Loneliness and Health: Potential Mechanisms

  title={Loneliness and Health: Potential Mechanisms},
  author={John T. Cacioppo and Louise C. Hawkley and L. Elizabeth Crawford and John M. Ernst and Mary H. Burleson and R B Kowalewski and William B. Malarkey and Eve van Cauter and Gary G. Berntson},
  journal={Psychosomatic Medicine},
Objective Two studies using cross-sectional designs explored four possible mechanisms by which loneliness may have deleterious effects on health: health behaviors, cardiovascular activation, cortisol levels, and sleep. Methods In Study 1, we assessed autonomic activity, salivary cortisol levels, sleep quality, and health behaviors in 89 undergraduate students selected based on pretests to be among the top or bottom quintile in feelings of loneliness. In Study 2, we assessed blood pressure…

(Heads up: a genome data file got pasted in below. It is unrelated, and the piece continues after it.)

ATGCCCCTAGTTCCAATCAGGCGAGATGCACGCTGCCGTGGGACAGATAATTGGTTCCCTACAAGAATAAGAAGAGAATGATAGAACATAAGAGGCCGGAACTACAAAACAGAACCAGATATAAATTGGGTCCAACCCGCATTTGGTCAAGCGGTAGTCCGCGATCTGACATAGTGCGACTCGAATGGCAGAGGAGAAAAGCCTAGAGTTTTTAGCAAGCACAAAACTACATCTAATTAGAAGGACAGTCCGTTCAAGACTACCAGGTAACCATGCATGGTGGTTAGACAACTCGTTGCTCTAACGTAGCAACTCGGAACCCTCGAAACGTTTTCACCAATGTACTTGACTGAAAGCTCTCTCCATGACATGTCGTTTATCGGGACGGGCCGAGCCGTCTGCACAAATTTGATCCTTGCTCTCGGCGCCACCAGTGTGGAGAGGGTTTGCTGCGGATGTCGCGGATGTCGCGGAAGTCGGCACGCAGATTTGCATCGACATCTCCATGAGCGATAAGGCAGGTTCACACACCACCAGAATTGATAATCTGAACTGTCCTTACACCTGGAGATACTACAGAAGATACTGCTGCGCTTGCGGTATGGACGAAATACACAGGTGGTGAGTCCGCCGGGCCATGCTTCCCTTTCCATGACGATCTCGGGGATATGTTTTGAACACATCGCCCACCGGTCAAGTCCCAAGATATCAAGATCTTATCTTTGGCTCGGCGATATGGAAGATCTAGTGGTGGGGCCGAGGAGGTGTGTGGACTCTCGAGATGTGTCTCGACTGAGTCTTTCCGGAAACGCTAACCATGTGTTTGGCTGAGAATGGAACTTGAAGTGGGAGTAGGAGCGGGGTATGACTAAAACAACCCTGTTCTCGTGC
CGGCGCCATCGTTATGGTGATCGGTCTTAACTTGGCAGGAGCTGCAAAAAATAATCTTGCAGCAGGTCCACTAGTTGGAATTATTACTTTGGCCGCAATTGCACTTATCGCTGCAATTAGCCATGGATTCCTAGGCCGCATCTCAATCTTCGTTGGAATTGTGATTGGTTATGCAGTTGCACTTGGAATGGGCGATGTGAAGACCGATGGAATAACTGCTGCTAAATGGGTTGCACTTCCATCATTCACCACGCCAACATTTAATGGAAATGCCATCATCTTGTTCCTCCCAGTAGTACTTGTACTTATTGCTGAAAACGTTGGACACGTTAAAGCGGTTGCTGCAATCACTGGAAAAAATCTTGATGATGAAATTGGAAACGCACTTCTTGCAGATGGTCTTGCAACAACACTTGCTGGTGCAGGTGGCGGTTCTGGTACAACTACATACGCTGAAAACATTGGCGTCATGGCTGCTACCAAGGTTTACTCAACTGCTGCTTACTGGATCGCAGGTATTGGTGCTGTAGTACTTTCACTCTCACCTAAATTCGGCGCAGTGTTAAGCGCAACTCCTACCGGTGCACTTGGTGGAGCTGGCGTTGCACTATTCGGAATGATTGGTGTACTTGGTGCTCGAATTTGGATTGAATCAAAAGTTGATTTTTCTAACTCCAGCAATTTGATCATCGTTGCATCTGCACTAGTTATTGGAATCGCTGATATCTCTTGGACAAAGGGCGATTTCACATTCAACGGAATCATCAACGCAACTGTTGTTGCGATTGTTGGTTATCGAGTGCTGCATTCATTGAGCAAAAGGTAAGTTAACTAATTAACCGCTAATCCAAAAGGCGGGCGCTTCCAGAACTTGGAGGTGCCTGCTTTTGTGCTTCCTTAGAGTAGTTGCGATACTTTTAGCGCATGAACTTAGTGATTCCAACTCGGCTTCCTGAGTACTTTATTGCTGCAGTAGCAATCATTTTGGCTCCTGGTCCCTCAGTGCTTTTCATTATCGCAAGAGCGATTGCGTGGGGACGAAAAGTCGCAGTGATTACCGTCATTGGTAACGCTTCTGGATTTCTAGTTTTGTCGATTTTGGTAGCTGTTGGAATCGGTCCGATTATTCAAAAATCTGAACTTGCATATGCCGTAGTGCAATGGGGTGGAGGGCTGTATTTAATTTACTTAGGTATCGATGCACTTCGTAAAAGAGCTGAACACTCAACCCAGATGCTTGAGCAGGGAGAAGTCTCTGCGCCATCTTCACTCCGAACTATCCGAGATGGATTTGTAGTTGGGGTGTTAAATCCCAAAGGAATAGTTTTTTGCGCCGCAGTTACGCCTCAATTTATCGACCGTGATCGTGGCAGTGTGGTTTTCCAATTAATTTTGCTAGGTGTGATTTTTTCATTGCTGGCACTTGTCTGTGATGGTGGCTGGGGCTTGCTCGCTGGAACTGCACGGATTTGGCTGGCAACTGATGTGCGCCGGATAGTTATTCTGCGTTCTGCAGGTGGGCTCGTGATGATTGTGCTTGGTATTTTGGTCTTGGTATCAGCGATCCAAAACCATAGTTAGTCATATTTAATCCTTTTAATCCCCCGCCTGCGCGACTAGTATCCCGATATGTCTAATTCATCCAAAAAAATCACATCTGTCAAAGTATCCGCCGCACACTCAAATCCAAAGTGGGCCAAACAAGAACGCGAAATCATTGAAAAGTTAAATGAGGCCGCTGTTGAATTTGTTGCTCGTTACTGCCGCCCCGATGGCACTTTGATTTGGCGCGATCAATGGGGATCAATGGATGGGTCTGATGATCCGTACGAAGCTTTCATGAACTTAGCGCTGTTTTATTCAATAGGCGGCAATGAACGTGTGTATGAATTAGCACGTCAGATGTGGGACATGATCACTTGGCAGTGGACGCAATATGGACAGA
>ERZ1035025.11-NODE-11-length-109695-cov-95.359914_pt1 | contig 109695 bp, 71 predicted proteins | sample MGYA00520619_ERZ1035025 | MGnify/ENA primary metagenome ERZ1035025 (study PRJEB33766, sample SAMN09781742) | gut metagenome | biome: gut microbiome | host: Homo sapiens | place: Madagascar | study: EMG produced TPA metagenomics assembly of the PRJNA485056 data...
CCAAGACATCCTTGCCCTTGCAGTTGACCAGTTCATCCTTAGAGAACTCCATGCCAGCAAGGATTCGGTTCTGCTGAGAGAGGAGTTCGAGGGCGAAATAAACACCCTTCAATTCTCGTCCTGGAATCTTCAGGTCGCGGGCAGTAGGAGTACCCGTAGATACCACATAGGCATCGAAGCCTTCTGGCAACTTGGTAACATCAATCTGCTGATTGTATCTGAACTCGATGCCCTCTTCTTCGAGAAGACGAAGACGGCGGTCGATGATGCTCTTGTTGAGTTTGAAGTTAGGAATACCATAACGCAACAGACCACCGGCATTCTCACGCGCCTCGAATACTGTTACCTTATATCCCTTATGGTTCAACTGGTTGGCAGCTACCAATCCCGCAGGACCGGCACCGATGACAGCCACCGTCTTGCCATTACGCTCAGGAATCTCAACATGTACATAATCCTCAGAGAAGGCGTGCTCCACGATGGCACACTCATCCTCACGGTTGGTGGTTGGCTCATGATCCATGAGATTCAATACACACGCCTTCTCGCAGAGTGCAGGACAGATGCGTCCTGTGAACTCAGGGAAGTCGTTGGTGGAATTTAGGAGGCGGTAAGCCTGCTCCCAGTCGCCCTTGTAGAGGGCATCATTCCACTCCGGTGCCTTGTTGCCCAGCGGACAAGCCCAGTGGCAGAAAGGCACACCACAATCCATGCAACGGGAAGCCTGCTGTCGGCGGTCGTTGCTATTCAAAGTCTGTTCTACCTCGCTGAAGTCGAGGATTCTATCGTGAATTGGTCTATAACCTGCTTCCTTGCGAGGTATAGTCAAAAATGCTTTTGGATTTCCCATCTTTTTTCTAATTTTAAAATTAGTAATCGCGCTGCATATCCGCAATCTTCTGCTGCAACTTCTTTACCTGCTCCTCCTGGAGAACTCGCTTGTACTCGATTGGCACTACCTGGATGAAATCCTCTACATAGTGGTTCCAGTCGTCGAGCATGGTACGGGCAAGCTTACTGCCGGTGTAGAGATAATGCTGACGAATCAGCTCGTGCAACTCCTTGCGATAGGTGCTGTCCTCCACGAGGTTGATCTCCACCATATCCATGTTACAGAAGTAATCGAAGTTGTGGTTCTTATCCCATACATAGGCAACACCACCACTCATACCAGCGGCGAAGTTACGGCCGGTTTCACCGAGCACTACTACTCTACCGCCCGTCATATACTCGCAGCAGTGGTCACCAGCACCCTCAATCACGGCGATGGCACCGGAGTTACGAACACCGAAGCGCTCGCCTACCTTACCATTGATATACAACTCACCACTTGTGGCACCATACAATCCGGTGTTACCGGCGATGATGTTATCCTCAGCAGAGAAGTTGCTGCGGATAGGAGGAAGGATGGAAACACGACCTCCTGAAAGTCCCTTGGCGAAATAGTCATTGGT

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The results suggest that the effects of psychological stressors on cardiovascular and cellular immune response are governed by coordinated regulatory mechanism(s) and that going beyond the simple notion of heart rate reactivity to examine neural substrates may shed light on the interrelationships among and the regulatory mechanisms for the autonomic, endocrine, and immune responses to stressors.
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Recommendations and directions for future research include the importance of conceptualizing social support as a multidimensional construct, examination of potential mechanisms across levels of analyses, and attention to the physiological process of interest.
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Two studies provide methodological refinement in the measurement of loneliness, demonstrating that although loneliness is correlated with measures of negative affect, social risk taking, and affiliative tendencies, it is nonetheless a distinct psychological experience.